My father was an old-school medical doctor on Long Island, New York for approximately forty years until 1981 when he passed away. To say the least, the practice of medicine was far different than today. Among the “tools of the trade” that might be less familiar to both present-day physicians and patients would be the General Practitioner’s medical bag.
Indispensable to the house call (another relic of that by-gone medical era), I still visualize my father with that tool of the trade. I have no idea how many bags he went through in those four decades. However, I do know the medical bag saw just about every street and neighborhood in Mineola, New York where we lived. The medical bag traveled both day and night. Before the days of 911 and routine ambulance calls, my father answered the phone and when necessary, he made house calls on weekends. The medical bag usually resided in my father’s car; however, when he first began his practice of medicine, he sometimes had to walk to a patient’s house even one mile away.
When I was about five or six, he took me along on house calls. I waited in the car for him. I don’t remember exactly when he stopped doing routine house calls, but he did visit some of his older, longtime, well-established patients into my teenage years.
Nevertheless, the medical bag never really retired. In fact, two of them remain. Dad gave me one of his old ones that he thought I could use as a field case for doing my water quality and biological work when I first began my professional career. I certainly could not and would not say no. It served me for many years. People I worked with would look at it with curiosity for they knew I was a different type of doctor (Ph.D.) and not a medical one. I carried and used the bag for my water quality and environmental work. My tools of the trade were different.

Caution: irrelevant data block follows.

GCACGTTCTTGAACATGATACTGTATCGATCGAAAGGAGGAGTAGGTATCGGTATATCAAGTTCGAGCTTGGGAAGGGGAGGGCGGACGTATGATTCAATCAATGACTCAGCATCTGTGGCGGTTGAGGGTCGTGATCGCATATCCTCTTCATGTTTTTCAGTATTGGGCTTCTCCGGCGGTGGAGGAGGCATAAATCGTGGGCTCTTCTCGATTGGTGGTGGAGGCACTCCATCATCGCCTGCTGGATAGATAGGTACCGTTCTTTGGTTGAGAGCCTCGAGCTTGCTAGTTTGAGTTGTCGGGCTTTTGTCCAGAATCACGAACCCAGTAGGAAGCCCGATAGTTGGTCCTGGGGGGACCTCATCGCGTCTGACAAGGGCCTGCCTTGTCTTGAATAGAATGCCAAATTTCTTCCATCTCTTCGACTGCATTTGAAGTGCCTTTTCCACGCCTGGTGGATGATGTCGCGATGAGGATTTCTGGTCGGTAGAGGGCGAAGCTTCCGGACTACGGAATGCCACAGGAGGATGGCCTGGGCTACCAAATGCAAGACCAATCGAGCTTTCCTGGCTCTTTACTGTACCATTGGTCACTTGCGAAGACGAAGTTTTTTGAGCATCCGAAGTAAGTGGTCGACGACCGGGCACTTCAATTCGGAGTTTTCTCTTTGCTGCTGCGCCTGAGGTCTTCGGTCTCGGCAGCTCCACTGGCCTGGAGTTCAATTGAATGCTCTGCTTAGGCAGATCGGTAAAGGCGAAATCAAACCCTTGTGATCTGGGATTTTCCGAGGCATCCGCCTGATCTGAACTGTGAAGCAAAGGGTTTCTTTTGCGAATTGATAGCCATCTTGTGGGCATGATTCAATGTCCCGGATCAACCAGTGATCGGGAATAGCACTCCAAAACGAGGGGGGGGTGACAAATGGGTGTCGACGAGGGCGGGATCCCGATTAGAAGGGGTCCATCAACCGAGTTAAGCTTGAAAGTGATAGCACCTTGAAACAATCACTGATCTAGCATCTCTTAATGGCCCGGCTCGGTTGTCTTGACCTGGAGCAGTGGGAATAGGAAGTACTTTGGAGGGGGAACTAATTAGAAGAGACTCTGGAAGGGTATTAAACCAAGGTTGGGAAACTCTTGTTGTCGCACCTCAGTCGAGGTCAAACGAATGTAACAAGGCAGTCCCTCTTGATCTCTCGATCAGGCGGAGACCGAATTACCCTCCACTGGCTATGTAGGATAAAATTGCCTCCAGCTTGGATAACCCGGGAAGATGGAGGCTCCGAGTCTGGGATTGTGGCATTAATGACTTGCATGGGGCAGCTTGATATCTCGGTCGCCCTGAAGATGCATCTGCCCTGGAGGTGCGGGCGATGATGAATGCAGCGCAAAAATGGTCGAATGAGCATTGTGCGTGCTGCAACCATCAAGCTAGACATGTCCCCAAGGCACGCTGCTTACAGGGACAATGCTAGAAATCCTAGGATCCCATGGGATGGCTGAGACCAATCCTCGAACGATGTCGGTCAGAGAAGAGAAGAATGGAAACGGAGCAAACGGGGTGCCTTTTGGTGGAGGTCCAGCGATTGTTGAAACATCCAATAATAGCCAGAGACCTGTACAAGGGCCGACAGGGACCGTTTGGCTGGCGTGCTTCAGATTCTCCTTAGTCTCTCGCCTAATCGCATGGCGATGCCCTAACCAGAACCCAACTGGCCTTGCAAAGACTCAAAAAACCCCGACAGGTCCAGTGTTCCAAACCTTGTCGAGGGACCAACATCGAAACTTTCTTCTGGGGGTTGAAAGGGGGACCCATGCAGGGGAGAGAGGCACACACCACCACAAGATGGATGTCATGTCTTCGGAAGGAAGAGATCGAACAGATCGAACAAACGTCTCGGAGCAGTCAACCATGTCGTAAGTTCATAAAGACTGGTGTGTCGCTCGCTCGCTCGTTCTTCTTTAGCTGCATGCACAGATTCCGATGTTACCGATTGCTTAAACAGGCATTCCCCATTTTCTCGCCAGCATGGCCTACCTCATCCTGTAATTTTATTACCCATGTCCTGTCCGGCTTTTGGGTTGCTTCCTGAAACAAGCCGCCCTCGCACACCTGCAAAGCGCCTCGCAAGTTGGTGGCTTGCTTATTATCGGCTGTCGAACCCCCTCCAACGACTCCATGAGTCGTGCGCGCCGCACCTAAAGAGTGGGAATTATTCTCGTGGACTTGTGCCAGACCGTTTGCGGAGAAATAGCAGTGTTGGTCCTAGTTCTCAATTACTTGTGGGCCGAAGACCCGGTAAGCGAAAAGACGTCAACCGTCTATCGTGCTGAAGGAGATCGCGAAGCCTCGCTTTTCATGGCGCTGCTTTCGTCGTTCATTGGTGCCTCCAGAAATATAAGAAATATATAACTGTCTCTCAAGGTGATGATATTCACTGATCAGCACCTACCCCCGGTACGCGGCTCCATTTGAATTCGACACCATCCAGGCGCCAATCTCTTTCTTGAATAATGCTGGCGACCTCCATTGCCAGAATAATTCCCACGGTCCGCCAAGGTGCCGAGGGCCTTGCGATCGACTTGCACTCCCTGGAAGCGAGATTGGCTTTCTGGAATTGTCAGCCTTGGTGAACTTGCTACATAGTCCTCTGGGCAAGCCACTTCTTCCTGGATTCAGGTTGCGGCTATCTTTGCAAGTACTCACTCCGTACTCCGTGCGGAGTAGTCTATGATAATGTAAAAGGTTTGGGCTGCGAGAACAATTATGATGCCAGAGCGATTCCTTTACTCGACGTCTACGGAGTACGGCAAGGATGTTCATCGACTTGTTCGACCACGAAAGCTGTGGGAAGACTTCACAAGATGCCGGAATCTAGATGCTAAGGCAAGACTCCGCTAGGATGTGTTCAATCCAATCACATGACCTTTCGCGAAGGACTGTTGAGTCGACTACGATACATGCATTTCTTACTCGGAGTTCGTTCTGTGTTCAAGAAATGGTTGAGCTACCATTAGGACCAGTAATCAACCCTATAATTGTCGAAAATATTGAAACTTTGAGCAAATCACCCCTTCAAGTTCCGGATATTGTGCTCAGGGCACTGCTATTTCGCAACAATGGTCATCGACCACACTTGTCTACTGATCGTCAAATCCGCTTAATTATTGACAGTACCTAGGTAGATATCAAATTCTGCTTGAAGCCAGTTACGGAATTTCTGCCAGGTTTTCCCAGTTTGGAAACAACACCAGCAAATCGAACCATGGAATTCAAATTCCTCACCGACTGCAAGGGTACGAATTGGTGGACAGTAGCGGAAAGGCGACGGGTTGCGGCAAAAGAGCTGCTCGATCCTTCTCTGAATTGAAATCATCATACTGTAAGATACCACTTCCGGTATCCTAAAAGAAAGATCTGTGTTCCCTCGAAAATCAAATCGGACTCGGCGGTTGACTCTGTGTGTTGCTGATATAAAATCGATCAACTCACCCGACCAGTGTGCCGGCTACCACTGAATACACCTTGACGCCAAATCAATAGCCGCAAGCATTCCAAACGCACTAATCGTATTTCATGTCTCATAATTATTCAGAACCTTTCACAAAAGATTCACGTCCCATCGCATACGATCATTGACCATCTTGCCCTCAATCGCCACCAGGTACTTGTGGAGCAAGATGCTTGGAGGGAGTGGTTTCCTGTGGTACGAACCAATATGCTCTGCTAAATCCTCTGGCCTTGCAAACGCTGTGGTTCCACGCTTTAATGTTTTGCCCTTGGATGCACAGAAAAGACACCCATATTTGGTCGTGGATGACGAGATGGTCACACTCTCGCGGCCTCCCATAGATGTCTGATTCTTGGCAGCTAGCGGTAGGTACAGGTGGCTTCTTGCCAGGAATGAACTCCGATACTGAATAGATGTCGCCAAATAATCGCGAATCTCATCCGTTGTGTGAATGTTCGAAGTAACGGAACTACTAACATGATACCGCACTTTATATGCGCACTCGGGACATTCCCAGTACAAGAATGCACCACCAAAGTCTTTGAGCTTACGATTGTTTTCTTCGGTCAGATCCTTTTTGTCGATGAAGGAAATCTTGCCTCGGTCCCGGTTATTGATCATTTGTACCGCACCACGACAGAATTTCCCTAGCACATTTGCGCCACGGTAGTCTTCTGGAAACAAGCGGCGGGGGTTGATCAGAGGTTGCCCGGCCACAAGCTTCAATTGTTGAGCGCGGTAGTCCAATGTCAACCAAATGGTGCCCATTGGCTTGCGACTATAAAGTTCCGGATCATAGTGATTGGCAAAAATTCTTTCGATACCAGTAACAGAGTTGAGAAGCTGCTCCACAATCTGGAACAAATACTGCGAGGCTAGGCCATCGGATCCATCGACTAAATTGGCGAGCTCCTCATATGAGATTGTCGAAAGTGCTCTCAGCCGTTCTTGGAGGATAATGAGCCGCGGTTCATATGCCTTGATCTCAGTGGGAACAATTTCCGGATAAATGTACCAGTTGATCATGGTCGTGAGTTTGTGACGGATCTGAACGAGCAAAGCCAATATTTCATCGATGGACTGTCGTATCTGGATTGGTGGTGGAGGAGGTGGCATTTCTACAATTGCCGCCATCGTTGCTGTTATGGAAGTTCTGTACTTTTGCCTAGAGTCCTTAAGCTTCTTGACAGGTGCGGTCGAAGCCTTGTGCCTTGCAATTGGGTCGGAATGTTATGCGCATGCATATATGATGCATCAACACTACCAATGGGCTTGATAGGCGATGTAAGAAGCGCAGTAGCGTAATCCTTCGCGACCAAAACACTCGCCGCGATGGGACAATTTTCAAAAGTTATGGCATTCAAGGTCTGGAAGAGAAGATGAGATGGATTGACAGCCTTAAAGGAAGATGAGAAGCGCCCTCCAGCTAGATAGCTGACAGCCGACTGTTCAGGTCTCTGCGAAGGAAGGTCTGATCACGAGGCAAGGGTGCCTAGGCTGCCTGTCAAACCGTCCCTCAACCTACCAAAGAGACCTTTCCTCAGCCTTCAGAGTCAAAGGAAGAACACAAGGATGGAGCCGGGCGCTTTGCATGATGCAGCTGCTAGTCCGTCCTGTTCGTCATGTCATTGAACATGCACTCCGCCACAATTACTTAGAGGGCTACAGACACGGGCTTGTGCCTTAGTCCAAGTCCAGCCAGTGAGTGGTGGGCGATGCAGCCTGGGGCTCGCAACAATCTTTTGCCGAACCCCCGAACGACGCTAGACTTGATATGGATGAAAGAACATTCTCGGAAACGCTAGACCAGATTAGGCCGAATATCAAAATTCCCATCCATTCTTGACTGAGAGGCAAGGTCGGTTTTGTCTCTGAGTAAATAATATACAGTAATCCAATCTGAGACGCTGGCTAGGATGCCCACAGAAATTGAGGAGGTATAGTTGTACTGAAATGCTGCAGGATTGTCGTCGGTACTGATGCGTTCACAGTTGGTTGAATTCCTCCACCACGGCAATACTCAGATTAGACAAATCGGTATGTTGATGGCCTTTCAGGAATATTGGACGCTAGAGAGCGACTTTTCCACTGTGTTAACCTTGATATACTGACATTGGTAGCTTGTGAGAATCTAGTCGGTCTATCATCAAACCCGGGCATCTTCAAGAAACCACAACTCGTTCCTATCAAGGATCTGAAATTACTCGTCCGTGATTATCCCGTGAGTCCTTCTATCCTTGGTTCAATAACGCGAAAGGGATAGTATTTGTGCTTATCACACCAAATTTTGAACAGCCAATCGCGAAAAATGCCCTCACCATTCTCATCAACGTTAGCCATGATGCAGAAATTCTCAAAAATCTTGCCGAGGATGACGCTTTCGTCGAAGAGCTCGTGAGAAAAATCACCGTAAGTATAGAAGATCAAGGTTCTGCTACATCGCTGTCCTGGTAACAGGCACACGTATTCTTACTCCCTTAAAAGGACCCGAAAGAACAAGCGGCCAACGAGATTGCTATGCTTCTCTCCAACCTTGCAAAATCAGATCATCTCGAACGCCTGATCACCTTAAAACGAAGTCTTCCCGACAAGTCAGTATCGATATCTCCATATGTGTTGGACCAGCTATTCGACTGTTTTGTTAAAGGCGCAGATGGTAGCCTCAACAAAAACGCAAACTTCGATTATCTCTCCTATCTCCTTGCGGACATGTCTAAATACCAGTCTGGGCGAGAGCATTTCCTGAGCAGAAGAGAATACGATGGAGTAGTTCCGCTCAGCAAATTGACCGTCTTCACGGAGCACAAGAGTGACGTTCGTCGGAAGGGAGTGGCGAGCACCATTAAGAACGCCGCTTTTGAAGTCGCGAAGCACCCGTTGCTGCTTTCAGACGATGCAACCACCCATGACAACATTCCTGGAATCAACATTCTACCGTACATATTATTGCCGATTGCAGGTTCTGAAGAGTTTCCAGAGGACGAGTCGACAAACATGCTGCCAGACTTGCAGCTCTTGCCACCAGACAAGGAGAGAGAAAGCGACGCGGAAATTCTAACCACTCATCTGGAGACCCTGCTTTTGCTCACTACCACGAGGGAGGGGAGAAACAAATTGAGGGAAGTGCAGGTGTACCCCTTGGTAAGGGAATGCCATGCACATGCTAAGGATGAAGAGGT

The second leather bag is newer and in better condition! My late sister took good care of that. Today it is with our Nurse Practitioner daughter. Who better to have such a precious and highly valued legacy of her grandfather?
Note: This blog entry was written by Dr. Russell Nemecek, son of George Nemecek, M.D. Thank you for the recollections of another era of medicine.